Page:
First published in French in 1963. This review is of the English edition published by Simon & Schuster on July 14, 2009.
"The Earth is blue like an orange": the words of a clever poet or of a madman disconnected from reality? J.M.G. Le Clezio explores the legendarily thin line separating the mentally astute from the mentally ill in The Interrogation.
Adam Pollo isn't sure whether he has recently been discharged from a mental institution or from the army. He lives in an abandoned house at the top of a hill, spends his days in a deck-chair by an open window, waiting "without moving, proud of being almost dehumanized," in a state he describes as meditative, watching the shadows of insects and "reconstructing a world of childish terrors." Adam is isolated, but claims he doesn't want to be alone: he wants to "exist with the coefficient 2, or 3, or 4, instead of that infernal coefficient 1." He thinks about and sometimes tries to write to Michele, the woman he met on the beach. Sometimes he follows a dog through the streets. Toward the end of the novel Adam makes a rambling speech to a gathering crowd and later finds himself in an asylum where he's interrogated by students under the disdainful supervision of a psychiatrist.
Although the psychiatrist is quick to attach diagnostic labels to Adam's mental illnesses, the reader is less certain, in part because Adam is so adept at verbal jousting with the students. Adam is disturbed and troubled, but those are traits shared by many who avoid institutionalization. It's clear that Adam doesn't function well in society, equally clear that he doesn't much want to -- his isolation is self-imposed, as evidenced by a letter from his mother -- but in his self-absorbed world, Adam's mind flourishes. Adam finds meaning in random forms of light and shadow, the product of a different way of seeing. This resembles mental illness more than genius, but the novel seems to be asking: who is to say? It is Adam, after all, who calls attention to the poetic phrase "the Earth is blue like an orange," asking why its author isn't regarded as a lunatic. Adam defines life as "a kind of disorder of the consciousness," and despite our ceaseless attempts to impose order on our straying and occasionally irrational thoughts, Adam might be right.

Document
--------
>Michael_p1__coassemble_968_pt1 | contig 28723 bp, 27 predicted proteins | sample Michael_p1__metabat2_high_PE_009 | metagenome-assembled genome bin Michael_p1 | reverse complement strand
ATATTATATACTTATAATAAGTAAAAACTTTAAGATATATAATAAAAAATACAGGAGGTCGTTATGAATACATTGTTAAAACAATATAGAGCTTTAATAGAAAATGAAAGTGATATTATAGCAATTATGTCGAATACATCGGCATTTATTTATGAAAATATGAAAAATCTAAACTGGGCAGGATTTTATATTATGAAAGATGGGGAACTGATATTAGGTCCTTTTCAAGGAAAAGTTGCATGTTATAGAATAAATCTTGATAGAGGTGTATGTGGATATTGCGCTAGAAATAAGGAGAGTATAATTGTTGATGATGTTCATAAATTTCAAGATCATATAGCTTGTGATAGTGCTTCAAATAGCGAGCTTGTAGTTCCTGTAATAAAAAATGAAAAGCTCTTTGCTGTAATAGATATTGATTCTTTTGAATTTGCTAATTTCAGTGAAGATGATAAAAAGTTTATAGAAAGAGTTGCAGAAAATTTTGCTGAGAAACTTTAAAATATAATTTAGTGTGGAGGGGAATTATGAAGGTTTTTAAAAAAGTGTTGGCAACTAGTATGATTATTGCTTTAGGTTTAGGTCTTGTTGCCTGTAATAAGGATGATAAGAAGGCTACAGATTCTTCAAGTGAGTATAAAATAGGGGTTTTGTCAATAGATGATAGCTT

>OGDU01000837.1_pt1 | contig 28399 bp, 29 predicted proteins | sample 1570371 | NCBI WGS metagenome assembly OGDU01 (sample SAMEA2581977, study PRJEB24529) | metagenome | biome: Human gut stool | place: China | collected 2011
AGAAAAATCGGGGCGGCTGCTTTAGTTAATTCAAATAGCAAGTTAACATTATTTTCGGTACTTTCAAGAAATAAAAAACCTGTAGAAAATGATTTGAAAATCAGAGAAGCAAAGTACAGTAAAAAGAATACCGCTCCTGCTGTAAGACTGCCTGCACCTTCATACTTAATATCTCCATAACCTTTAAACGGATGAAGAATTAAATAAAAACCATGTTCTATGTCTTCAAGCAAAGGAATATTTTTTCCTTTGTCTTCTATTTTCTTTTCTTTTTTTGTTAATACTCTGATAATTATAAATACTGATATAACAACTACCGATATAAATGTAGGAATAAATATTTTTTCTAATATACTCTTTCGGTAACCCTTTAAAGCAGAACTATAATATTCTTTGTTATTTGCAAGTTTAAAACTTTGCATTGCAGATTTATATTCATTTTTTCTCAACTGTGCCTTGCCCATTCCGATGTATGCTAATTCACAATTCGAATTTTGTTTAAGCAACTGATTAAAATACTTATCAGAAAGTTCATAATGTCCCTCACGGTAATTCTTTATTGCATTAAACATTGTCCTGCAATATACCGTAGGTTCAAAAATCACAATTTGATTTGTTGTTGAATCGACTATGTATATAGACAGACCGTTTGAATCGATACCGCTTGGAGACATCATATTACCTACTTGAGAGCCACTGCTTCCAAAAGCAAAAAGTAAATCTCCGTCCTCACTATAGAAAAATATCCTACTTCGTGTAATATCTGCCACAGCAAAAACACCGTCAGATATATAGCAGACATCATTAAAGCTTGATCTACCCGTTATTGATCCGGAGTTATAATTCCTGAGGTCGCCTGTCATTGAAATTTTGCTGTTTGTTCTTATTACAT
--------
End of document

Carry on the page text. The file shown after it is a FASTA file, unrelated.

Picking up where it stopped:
I confess that I found some of the novel's middle passages tiresome, particularly when Le Clezio began playing with the novel's form, changing fonts and lining out text and leaving big blank spaces between brackets. The devices approximate the disorder of Adam's mind, I get it, but after awhile reading disordered thoughts gets to be a lot of work. Other parts of the novel, including the interrogation and Adam's interaction with the students, struck me as brilliant.